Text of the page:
The majority of the rest is all the bonus tracks from deluxe editions of the last few albums etc. ‘Keep The Flame’ is a very somber and emotional piano ballad. ‘Dream With Me’ is a power ballad that gets very jaunty towards the end when the solo kicks in. Then there’s another power ballad called ‘What Can I Say?’ which is slightly similar to track one, but with a bit more bite to it. OK yes, sensing a theme here? There are a lot of ballads on here. Its not all ballads though…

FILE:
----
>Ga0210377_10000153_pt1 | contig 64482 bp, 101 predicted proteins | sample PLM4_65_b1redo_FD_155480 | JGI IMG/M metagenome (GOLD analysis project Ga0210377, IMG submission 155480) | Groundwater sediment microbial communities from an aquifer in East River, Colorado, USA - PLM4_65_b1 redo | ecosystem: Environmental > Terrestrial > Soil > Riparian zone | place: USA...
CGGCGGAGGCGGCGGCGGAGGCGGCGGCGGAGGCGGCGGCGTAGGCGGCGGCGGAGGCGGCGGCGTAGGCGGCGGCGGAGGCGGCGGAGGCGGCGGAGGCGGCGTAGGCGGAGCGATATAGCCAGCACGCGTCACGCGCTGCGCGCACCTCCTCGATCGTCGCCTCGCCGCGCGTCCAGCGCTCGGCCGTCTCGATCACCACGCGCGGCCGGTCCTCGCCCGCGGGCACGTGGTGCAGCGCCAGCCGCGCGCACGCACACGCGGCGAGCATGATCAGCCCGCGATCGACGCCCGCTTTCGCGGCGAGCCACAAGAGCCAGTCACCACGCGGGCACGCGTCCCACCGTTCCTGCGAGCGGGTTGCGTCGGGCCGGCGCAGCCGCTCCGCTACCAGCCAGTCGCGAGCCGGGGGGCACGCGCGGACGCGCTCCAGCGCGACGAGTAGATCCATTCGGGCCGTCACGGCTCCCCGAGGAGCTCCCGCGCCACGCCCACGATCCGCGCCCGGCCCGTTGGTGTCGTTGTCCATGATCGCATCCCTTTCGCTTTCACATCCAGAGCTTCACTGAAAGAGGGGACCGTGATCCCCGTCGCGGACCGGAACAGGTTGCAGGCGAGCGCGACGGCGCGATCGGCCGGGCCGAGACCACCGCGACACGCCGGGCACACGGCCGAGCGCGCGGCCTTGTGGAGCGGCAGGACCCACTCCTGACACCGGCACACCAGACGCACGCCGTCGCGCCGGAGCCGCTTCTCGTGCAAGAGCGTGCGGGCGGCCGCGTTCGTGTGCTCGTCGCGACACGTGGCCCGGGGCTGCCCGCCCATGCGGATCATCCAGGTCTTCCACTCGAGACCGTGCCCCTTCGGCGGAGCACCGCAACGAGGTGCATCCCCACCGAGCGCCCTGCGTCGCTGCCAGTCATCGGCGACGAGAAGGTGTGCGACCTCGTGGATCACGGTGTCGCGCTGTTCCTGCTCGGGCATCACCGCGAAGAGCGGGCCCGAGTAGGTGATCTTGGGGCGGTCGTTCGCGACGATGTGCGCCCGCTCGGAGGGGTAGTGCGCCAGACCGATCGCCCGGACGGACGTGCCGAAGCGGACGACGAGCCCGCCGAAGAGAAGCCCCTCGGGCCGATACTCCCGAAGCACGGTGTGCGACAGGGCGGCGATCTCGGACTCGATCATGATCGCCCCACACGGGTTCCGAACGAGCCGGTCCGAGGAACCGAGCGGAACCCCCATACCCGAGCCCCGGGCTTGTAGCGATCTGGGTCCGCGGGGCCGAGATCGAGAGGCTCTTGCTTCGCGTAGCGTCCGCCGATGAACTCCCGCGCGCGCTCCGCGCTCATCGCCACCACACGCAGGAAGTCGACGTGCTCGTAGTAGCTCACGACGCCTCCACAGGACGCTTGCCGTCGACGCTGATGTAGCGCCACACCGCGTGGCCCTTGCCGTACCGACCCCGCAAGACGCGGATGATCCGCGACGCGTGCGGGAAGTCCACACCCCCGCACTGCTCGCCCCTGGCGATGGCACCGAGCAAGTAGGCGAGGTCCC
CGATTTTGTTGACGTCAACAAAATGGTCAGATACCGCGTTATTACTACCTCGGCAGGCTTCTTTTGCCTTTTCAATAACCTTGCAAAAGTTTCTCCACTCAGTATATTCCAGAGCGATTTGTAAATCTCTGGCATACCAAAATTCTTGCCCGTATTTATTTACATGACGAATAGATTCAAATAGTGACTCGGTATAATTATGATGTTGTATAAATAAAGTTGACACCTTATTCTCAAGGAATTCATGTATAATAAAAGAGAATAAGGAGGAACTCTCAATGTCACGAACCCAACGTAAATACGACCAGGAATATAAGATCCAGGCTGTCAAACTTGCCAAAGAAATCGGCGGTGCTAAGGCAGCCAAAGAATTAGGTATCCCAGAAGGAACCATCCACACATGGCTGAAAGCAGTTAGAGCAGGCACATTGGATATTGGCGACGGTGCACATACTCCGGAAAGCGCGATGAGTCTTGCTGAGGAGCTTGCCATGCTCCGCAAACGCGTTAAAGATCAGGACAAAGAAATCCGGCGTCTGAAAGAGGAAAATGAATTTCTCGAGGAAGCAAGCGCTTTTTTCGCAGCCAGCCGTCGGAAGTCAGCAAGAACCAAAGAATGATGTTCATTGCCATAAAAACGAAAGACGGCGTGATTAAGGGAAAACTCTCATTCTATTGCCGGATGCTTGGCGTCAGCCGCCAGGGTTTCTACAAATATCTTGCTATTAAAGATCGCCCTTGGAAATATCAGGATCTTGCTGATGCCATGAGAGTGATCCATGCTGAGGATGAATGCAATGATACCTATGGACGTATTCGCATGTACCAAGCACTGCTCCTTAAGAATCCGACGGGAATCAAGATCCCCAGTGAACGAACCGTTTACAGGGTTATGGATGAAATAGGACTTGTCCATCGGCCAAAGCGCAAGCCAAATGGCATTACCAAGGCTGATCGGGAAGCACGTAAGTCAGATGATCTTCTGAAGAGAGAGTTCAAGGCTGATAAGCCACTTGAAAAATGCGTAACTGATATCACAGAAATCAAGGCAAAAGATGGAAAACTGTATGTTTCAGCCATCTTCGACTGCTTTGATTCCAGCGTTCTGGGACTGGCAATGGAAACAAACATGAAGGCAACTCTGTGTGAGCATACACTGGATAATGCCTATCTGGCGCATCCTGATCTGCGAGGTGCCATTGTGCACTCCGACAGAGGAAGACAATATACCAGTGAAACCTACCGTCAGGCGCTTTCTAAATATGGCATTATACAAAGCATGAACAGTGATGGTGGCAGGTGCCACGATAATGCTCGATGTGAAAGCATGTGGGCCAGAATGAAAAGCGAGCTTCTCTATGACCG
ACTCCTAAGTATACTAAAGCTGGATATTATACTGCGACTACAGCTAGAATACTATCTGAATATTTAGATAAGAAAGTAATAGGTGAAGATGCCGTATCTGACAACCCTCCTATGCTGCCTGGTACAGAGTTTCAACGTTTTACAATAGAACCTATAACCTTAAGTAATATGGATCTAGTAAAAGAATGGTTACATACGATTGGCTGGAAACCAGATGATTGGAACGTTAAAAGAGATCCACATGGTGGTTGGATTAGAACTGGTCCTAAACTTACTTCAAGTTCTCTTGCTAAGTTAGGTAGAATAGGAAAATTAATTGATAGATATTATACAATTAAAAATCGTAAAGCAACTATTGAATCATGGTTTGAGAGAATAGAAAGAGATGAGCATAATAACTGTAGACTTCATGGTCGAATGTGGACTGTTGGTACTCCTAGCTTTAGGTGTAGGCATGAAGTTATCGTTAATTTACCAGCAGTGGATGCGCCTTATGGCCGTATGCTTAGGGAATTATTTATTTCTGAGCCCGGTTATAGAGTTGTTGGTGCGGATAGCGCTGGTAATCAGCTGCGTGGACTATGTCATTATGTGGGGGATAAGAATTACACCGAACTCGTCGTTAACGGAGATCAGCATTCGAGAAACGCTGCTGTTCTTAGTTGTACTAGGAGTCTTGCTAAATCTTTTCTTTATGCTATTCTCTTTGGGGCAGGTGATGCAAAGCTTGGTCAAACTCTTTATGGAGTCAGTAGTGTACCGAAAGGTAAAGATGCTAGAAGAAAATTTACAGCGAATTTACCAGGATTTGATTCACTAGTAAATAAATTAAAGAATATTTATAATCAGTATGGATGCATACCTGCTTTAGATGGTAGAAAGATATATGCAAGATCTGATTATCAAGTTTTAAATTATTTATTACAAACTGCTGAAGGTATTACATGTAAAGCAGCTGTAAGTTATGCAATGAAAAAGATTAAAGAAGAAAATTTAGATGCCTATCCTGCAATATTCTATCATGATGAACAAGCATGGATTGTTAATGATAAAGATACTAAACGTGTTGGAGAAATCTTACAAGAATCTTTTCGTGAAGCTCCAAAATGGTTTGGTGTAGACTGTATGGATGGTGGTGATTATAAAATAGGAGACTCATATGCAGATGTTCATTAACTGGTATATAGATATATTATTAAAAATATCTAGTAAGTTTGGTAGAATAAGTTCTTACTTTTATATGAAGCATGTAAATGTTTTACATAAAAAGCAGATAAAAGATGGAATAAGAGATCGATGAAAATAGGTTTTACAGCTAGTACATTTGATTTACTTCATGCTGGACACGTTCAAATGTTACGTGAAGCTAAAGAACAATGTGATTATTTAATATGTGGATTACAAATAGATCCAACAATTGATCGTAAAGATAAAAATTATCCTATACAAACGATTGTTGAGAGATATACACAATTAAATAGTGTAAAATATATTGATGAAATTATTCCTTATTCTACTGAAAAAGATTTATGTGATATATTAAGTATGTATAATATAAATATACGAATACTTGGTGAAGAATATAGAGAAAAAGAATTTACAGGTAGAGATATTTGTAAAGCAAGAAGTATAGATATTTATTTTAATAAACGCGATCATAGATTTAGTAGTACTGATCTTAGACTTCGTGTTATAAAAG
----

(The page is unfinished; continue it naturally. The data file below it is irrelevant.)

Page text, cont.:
‘Its A Mystery’ is a very strong more commercial Power Metal tune in the vein of ‘Hunting High & Low’ which sounds like it would’ve fit perfectly on Infinite and probably would’ve made a great single if they’d released it that way. Its one of the best songs on this compilation. ‘Why Are We Here?’ the bonus track from Infinite is similarly just another really strong track from them in their commercial direction, and also baffling that it wasn’t a big single either. ‘Cold Winter Nights’ is typical perfect up-tempo Stratovarius, with that sort of Judas Priest’s Electric Eye vibe only with more keyboards and melody. Its also one of the best songs here and a nice surprise if it wasn’t on your version of Destiny already. ‘When The Night Turns To Day’ is a stomping mid pace track with a whiff of Queensryche’s Empire about it, just like the new track mentioned above. It would also have fit best on Destiny (even though it was initially from as far back as Episode, if you can believe that).